Optimizing Exploration

The American Association of Petroleum Geologists (AAPG) and YPFB Corporation invite you to be a part of AAPG’s first ever event in Bolivia.

Optimizing Exploration and Development in Thrust Belts and Foreland Basins, a geosciences technology workshop hosted by the AAPG Latin America and Caribbean Region, convenes technical experts and industry leaders from Bolivia and throughout the Americas for a multidisciplinary look at best practices and future opportunities for exploration and development in Bolivia and throughout the region.

Hydrocarbons were first discovered in Bolivia in the late 19th century. Exploration and production began to peak at the end of 1960s and later faltered due to a lack of investment.

More recently, activity has resumed thanks to the Bolivian government’s measures to encourage exploration by offering permits and partnerships.

Important discoveries in the southern section of Bolivia have expanded tremendously the country’s potential reserves of natural gas, currently estimated at 10.45 TCF (certified proved gas reserves, GLJ Petroleum Consultants, 2013). Such discoveries have benefited from new geological and geophysical studies, including extensive seismic surveys.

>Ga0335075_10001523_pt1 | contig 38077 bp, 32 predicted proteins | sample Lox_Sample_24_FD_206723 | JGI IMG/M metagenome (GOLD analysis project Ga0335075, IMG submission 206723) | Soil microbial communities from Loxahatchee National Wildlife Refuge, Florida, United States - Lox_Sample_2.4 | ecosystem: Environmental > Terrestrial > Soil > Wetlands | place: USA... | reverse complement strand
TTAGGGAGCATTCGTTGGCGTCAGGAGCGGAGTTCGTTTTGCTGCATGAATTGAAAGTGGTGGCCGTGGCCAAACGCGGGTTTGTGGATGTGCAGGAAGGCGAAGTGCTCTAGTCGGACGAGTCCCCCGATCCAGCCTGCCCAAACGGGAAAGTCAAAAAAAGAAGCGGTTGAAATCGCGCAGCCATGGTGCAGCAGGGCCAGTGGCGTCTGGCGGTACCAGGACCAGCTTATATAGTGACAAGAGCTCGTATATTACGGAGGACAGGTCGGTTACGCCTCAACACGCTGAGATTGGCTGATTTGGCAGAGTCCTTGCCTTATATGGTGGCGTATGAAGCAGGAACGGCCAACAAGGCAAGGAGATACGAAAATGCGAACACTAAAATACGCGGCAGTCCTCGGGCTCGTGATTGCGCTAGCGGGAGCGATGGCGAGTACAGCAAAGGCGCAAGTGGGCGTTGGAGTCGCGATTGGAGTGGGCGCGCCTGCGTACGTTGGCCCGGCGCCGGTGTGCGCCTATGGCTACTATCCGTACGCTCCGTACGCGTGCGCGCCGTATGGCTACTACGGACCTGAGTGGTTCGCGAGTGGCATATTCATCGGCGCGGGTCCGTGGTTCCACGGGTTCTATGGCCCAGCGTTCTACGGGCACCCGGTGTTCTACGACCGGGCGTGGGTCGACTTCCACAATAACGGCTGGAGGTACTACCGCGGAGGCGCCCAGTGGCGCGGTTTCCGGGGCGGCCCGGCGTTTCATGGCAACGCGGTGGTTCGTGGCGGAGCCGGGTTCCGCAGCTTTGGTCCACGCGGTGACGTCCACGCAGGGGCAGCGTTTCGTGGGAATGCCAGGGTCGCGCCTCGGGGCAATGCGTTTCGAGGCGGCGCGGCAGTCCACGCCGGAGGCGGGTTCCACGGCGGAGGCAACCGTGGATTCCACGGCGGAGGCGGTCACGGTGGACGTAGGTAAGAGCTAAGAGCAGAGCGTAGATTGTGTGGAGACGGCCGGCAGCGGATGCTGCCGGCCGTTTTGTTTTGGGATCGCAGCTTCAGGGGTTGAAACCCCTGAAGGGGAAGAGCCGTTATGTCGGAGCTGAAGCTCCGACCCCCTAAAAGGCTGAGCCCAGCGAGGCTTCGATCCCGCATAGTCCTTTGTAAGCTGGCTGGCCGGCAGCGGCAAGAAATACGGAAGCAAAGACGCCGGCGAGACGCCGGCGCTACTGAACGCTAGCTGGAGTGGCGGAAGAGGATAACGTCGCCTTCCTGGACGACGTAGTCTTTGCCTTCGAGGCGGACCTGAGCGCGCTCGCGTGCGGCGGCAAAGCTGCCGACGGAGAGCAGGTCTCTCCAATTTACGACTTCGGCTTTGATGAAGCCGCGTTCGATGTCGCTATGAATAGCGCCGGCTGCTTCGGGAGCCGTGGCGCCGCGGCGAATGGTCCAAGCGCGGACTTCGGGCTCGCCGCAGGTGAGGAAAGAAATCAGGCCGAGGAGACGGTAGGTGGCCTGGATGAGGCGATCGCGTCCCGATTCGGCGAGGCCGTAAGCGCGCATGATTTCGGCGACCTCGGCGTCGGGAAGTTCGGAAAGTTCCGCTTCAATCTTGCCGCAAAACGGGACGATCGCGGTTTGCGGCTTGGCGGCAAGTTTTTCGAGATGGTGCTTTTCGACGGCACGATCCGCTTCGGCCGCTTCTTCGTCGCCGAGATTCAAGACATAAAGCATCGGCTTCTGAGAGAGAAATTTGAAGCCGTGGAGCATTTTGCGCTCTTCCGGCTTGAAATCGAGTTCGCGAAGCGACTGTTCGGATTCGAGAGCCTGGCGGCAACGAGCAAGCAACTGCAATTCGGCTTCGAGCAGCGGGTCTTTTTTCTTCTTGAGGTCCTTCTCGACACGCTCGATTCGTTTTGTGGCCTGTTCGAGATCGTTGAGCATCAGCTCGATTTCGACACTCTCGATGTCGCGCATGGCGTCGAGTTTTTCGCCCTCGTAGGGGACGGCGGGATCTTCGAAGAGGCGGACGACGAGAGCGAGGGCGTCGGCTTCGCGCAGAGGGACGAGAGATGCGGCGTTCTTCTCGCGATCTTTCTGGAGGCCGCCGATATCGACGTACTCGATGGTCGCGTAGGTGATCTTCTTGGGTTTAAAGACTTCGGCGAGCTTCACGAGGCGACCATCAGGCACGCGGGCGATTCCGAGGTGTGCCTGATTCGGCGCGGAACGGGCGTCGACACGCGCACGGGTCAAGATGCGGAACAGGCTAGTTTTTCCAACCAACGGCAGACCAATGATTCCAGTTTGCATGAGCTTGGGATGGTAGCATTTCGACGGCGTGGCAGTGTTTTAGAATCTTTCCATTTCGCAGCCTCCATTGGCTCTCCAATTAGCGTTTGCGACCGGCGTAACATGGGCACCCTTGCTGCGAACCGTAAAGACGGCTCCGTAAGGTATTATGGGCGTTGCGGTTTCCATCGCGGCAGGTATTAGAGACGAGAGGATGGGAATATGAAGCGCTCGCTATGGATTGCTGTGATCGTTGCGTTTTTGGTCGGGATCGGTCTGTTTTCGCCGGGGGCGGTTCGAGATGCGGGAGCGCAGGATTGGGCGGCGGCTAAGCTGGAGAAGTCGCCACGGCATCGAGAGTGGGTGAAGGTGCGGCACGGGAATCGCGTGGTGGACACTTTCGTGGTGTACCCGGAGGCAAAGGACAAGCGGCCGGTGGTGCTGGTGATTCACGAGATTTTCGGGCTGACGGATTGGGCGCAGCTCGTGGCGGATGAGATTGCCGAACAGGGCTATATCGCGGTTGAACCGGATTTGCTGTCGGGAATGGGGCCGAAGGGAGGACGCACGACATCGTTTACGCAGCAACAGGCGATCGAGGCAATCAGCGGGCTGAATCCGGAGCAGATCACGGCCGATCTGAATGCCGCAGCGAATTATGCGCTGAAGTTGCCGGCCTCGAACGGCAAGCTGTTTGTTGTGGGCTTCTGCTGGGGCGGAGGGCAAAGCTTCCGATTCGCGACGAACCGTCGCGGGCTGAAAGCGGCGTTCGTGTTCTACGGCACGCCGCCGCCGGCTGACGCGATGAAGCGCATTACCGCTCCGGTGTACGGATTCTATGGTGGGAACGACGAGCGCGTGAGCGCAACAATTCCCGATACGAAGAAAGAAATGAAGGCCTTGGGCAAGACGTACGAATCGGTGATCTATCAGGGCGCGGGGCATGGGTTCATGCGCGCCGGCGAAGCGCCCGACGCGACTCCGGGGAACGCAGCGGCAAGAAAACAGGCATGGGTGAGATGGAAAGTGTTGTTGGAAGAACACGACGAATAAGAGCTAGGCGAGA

Bolivia took a new step with the industrialization of hydrocarbons. Two important plants, namely the Liquid Separation Plant (2015) and the Urea and Ammonia Plant (2017), are operating.

New play concepts are being developed by YPFB in conjunction with Beicip-Franlab, focusing mainly in deeper Devonian reservoirs, stratigraphic traps and unconventional targets.

In addition, almost 60 TCF of gas and 5.000 MMbbls of oil are considered as YTF resources (yet to find) scattered not only in the traditional producing areas but in the under explored basins of Madre de Dios, Beni plain and Altiplano.

The southern provinces of Tarija, Chuquisaca, and Santa Cruz are receiving the most attention. The impact on Bolivia’s economy likely will be significant, given existing pipelines and the country’s proximity to large markets in Argentina and Brazil.

Key to developing the fields and their extensions is an understanding of reservoir connectivity, as well as improved knowledge of the rocks themselves, the structure, and the geochemistry.

The GTW in Santa Cruz provides participants the opportunity to learn more about the country’s hydrocarbon potential, to interact with key players working in Bolivia and to be a part of an exciting future.